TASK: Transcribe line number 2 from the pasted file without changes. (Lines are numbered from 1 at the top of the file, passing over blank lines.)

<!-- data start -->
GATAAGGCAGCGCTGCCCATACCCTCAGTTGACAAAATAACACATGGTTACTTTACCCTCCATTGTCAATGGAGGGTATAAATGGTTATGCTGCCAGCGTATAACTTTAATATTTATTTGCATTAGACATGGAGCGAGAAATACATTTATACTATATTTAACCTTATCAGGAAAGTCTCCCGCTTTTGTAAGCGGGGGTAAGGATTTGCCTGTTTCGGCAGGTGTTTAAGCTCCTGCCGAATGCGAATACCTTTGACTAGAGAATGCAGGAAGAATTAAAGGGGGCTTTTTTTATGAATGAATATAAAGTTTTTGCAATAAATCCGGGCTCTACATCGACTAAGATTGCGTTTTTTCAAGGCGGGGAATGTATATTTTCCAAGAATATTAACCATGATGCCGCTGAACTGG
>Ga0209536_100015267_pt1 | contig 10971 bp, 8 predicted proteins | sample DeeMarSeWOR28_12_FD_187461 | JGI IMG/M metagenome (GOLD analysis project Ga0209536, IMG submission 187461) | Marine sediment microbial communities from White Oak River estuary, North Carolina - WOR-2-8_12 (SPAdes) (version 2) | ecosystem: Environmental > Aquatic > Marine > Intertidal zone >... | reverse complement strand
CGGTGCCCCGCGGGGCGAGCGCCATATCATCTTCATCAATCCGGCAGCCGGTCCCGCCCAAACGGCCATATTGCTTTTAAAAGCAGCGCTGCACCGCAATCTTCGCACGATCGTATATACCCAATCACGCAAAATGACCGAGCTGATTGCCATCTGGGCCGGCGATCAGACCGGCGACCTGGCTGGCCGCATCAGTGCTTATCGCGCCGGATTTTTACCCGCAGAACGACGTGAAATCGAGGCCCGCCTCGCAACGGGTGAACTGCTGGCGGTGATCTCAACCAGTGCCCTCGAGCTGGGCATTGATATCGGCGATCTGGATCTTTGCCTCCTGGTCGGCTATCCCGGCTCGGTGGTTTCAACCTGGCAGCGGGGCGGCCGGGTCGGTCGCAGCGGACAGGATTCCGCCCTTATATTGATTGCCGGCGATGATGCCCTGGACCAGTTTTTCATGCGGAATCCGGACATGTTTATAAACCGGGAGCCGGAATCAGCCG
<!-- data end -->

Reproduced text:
>Ga0209536_100015267_pt1 | contig 10971 bp, 8 predicted proteins | sample DeeMarSeWOR28_12_FD_187461 | JGI IMG/M metagenome (GOLD analysis project Ga0209536, IMG submission 187461) | Marine sediment microbial communities from White Oak River estuary, North Carolina - WOR-2-8_12 (SPAdes) (version 2) | ecosystem: Environmental > Aquatic > Marine > Intertidal zone >... | reverse complement strand